One of the mysteries of the English language finally explained.
A fragrant flowering tropical tree of a genus which includes frangipani.
Genus Plumeria, family Apocynaceae
- ‘Back at your condo, you might take a minute to just sit and smell the plumerias.’
- ‘The nursery is currently being used to produce ornamentals such as plumeria, monstera, and dracaena.’
- ‘We were greeted at the door of the restaurant by waiters who were passing out leis made from plumeria flowers and orchids.’
- ‘Some gardeners prune plumerias just before moving them into winter storage.’
- ‘How can one gardener grow perfect plumerias year after year, while a close neighbor invariably fails?’
- ‘If you think about it, orchids, gardenias, heliconias, Birds of Paradise, and plumerias are all lovely additions to gardens in tropical areas.’
- ‘Fragrant blossoms like plumeria and gardenia are especially nice.’
- ‘So it was inevitable that when Greg and wife Maria moved to coastal Southern California - where the climate is mild enough for kentia palms and plumerias - he seized the opportunity to create his own backyard resort.’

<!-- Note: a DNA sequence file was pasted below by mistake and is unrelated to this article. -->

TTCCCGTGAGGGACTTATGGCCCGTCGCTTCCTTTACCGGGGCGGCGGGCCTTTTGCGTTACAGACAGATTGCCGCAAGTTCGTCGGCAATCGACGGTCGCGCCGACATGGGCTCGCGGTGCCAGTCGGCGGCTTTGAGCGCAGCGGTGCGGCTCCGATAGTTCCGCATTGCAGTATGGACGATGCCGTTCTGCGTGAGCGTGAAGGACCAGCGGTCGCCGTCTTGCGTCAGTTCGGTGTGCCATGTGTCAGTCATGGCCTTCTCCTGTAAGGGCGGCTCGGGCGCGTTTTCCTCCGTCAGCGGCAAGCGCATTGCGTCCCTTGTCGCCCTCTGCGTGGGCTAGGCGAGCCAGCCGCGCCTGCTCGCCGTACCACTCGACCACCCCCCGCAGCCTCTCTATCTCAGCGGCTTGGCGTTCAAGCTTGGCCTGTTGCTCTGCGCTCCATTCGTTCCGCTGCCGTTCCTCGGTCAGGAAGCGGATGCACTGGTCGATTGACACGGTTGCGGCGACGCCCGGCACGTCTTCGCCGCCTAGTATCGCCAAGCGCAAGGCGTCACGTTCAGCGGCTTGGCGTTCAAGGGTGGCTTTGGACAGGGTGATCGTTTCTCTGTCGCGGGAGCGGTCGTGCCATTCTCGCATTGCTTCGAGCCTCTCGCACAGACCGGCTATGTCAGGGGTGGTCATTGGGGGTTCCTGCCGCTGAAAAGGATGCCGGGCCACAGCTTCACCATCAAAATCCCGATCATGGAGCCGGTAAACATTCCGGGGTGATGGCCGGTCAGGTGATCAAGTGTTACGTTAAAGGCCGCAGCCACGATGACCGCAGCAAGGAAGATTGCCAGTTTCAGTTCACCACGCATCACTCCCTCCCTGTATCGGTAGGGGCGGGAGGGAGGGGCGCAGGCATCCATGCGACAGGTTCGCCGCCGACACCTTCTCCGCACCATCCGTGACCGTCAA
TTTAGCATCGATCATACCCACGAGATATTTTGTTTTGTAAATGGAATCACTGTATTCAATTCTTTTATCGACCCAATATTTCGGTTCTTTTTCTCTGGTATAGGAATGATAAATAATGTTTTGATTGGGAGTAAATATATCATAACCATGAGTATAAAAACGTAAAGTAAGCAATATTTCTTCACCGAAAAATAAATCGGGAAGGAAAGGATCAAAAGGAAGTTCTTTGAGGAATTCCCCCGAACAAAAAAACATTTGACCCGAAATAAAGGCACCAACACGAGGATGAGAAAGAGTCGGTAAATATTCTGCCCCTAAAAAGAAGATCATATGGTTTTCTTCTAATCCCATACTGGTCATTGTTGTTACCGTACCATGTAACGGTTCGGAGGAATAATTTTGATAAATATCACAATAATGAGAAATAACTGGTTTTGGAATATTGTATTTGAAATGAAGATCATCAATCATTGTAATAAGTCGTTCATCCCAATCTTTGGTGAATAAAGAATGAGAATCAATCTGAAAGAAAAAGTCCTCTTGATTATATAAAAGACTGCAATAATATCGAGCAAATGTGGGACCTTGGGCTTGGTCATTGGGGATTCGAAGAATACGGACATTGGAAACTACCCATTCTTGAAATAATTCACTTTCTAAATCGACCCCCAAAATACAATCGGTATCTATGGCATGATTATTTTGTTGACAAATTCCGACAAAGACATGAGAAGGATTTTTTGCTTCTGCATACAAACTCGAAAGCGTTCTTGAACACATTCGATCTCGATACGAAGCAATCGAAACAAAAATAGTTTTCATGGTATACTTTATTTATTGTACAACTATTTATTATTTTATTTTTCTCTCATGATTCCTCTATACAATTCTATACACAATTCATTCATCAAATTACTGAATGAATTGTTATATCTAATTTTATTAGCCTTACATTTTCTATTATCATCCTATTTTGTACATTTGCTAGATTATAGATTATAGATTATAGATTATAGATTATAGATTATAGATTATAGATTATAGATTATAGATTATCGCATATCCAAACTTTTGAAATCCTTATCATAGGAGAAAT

- ‘Some plumerias seldom develop seed pods, while others produce an abundance.’
- ‘But because of its marked dormancy, a plumeria can be removed from its pot and stored during the cold months.’
- ‘Since plumerias are dormant and stored in garages and greenhouses for the winter, I would repot it in a larger container in spring.’
- ‘Walk down the sandy track past plumeria trees to the secluded, shady beach.’
- ‘In fact, the most common lowland plants seen today are ginger and plumeria.’
- ‘The scent includes plumeria, Casablanca lily, Siam wood and musk.’
Modern Latin, named after Charles Plumier (1646–1704), French botanist.
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